Mill of the Stone Women
mill of the stone women | giorgio ferroni | louis sauvat | pieter van weigen | pierre brice | scilla gabel | wolfgang preiss | sci-fi | sci fi | art | mad scientist | italy | france | dany carrel | herbert a.e. bohme | liana orfei | marco guglielmi based on | short story
Film: Mill of the Stone Women (Il mulino delle donne di pietra)
Director: Giorgio Ferroni
Writer: Louis Sauvat and Pieter van Weigen
Starring: Pierre Brice, Scilla Gabel and Wolfgang Preiss
This is another movie that I never heard about until I was going through Letterboxd to find movies from 1960. Since I needed this for my Journey Through the Aughts segment on Journey with a Cinephile: A Horror Podcast, I was trying to find one that would pair up with the 2020 release as well. This one isn’t great there, but it has some things I can correlate. I really just went off the title though. The synopsis here is in 19th century Holland, a professor of fine arts and an unlicensed surgeon run a secret lab. They also use their victims as macabre art.
I will admit that I did clean up the synopsis a bit as it is a bit spoiler heavy. The name of the movie does give a bit away though. We do start this off with Hans von Arnim (Pierre Brice) as he comes to a small village outside of Amsterdam, Holland. He was sent their by his boss to work with Prof. Gregorius Wahl (Herbert A.E. Böhme). Prof. Wahl lives and works in a windmill where he has an exhibit to show statues of famous deaths throughout the ages. The windmill has been rigged to make his statues move through for the audience as well. Hans thinks he is just there to introduce himself, but he is put to work immediately. He also only has 5 days to complete it and the ferry leaves every day at 7 pm. He isn’t to stay in the mill after that.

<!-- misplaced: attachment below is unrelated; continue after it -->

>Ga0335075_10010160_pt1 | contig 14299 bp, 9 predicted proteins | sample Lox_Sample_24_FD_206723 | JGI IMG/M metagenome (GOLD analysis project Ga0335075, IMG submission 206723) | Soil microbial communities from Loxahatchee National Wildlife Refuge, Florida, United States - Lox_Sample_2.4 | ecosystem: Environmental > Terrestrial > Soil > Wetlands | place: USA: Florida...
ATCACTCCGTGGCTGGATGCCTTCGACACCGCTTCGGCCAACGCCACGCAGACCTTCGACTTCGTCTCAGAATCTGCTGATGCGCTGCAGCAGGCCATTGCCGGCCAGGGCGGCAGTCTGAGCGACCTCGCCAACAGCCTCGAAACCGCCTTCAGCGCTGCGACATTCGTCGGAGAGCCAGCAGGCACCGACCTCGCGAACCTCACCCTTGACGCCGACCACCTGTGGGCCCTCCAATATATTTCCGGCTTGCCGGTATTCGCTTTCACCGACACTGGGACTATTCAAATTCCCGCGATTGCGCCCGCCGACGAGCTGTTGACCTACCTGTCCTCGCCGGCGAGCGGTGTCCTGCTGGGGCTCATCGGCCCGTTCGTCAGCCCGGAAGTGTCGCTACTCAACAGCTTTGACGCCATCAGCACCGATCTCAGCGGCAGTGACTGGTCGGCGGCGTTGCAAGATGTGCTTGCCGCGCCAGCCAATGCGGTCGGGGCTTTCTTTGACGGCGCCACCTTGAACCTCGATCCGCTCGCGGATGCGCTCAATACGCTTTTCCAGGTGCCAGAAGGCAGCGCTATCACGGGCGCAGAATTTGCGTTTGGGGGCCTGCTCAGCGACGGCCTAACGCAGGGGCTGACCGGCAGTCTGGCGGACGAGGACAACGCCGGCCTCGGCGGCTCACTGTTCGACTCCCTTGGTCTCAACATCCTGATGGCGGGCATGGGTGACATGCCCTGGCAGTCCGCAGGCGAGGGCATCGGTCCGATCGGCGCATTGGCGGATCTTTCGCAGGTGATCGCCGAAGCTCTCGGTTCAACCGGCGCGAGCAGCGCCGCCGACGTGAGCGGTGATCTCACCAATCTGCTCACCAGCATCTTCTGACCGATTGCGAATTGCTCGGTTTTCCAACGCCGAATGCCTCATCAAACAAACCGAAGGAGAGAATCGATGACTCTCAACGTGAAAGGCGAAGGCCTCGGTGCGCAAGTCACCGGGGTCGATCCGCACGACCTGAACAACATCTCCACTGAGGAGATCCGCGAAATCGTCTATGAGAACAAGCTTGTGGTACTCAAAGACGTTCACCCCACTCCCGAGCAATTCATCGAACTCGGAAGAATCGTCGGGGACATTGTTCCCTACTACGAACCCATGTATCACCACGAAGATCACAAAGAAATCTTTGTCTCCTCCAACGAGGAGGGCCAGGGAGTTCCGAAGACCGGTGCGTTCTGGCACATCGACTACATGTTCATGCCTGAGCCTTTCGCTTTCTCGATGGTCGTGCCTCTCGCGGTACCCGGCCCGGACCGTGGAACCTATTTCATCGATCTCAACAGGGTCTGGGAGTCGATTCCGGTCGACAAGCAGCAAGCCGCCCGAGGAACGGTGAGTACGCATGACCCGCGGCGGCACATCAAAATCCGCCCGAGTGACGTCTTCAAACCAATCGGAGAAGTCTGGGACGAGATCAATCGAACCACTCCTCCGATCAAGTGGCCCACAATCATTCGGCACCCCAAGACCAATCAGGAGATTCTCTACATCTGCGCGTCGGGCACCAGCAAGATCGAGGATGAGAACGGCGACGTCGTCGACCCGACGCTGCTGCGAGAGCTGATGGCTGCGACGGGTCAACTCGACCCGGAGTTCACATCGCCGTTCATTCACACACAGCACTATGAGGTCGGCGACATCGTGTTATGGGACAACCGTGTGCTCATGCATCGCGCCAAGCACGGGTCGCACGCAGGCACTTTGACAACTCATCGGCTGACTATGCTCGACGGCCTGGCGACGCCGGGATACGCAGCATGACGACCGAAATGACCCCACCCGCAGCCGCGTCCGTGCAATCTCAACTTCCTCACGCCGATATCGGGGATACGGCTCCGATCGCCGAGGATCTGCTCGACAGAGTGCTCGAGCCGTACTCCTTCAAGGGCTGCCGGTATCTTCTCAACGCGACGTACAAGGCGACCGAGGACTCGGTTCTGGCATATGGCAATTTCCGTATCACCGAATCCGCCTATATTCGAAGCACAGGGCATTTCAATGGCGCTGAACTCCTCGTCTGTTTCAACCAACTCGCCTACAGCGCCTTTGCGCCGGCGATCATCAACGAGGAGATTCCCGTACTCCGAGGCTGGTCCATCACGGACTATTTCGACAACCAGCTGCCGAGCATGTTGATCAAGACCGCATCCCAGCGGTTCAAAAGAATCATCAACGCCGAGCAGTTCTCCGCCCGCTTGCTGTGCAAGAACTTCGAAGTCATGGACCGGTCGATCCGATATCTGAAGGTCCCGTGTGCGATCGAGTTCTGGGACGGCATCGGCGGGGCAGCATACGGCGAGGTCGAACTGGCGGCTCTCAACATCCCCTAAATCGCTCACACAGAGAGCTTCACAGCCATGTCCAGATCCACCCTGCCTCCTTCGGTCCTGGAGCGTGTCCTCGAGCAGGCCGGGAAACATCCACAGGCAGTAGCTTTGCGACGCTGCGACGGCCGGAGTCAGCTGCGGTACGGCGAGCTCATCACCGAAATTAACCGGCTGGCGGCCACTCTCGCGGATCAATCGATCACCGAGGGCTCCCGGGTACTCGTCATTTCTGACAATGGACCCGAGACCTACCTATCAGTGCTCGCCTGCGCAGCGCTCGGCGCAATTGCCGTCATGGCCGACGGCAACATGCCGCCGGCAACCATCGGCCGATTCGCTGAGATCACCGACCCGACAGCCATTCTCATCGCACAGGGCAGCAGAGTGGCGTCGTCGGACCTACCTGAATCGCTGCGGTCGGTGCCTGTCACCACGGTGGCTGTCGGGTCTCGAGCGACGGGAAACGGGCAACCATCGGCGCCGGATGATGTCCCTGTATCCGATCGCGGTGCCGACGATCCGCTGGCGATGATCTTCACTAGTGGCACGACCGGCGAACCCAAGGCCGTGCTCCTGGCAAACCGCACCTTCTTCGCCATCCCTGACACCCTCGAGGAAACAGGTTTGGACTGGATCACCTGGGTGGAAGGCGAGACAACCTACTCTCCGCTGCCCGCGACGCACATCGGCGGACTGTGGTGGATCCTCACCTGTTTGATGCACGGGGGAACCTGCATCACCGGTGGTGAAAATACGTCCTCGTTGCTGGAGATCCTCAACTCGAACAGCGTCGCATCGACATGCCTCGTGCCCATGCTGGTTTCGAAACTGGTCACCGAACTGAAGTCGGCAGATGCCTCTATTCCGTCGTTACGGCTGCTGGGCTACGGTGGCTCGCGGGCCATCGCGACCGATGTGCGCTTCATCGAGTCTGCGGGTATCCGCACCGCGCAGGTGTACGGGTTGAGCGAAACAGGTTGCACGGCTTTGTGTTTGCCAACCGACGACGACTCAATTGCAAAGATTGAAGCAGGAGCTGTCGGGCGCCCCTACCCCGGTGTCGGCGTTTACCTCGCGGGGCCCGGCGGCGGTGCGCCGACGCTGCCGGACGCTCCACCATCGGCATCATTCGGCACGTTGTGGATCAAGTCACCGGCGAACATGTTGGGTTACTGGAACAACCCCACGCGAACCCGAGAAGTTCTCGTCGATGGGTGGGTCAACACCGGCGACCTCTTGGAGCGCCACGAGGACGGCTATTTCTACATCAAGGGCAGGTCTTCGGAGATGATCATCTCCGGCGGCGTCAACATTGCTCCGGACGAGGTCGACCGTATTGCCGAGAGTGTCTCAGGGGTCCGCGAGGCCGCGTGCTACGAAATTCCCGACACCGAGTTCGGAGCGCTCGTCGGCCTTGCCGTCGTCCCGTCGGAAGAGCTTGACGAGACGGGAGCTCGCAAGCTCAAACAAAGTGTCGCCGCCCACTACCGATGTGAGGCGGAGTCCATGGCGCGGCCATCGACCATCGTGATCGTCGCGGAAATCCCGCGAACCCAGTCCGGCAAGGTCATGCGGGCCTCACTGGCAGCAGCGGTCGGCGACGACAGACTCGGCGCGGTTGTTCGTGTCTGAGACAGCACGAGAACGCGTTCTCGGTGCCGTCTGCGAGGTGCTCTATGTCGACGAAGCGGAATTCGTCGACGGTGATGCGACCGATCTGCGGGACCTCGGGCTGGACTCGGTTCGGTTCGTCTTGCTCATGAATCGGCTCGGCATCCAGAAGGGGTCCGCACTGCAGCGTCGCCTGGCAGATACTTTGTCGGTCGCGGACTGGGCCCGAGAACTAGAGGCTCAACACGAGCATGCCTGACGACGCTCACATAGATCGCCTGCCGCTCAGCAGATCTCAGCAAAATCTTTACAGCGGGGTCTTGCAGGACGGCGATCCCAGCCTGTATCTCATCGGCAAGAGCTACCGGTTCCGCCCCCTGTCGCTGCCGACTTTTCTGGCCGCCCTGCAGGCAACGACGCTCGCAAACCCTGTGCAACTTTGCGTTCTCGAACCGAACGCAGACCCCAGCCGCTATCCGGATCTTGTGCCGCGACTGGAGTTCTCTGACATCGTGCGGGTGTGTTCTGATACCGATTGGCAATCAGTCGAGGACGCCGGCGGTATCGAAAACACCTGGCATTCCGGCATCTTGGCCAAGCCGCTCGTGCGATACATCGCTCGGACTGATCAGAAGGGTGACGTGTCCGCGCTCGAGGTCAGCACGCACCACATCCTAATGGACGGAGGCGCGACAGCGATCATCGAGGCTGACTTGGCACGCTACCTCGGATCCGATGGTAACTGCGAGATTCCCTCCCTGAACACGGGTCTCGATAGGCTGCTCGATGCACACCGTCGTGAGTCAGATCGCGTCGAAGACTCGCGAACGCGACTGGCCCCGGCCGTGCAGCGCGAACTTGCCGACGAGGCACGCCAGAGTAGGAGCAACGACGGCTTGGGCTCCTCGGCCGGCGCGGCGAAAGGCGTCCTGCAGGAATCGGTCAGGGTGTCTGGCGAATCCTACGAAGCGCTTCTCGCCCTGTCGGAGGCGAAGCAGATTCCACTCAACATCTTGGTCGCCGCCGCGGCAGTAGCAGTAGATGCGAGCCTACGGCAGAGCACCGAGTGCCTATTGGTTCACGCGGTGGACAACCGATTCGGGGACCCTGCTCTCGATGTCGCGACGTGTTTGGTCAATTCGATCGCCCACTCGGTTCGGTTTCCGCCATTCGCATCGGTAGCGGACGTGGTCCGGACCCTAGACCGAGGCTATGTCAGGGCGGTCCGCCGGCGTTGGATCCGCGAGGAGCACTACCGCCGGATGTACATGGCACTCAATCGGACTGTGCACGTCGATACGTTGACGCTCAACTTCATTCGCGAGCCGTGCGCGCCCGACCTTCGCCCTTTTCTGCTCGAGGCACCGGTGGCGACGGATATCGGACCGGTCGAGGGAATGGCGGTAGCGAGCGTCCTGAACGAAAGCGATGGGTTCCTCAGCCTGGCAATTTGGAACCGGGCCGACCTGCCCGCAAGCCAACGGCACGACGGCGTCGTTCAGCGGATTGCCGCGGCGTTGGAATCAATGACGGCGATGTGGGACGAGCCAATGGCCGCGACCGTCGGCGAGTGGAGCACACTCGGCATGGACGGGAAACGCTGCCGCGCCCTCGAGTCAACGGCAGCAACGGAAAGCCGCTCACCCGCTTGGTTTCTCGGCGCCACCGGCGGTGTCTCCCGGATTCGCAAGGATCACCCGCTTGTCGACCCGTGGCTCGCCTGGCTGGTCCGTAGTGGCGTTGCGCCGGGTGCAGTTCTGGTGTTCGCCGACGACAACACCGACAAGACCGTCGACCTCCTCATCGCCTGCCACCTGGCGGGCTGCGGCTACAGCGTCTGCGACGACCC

Prof. Wahl is also a teacher of art at a nearby college. In his class is Liselotte Kornheim (Dany Carrel) and Ralf (Marco Guglielmi). It appears that Liselotte grew up with Hans and she’s excited he is coming to town. Ralf also knows him, but he has his sights set on the model of their drawing class, Annelore (Liana Orfei).
Something I left out was the first day that Hans is there, he catches a glimpse of Prof Wahl’s beautiful daughter Elfie (Scilla Gabel). She seems to have a medical condition which is why a Dr. Loren Bohlem (Wolfgang Preiss) is staying in the mill as well. We see that he loves her, but it is not reciprocated. Elfie falls for Hans though. She asks him to come back to the mill after everyone goes to sleep to profess her love. She even gives him a key to sneak back in. It is during this that he realizes he has loved Liselotte after all of these years. This angers Elfie when she sees it.
As I stated though, she has a medical condition and her father warns him that she cannot be upset. We see what happens when she does, as Hans thinks he sees her die. He wanders the night trying to figure out what to do. When he returns to confess, Dr. Bohlem gives him a sedative and Hans has wild hallucinations. The question then becomes, did Elfie really die or is there something much more sinister going on here?
Now like I said in the opening of this, I never heard of this movie. I was intrigued by the title and seeing that this is based off of a short story. There is an interesting little idea that we’re playing with here that we see more of as the years go on. The title does feel a bit giallo-esque, even though this film pre-dates that genre from my understanding. It is a co-production from Italy, so that could be part of it since they do seem to have some of the best titles.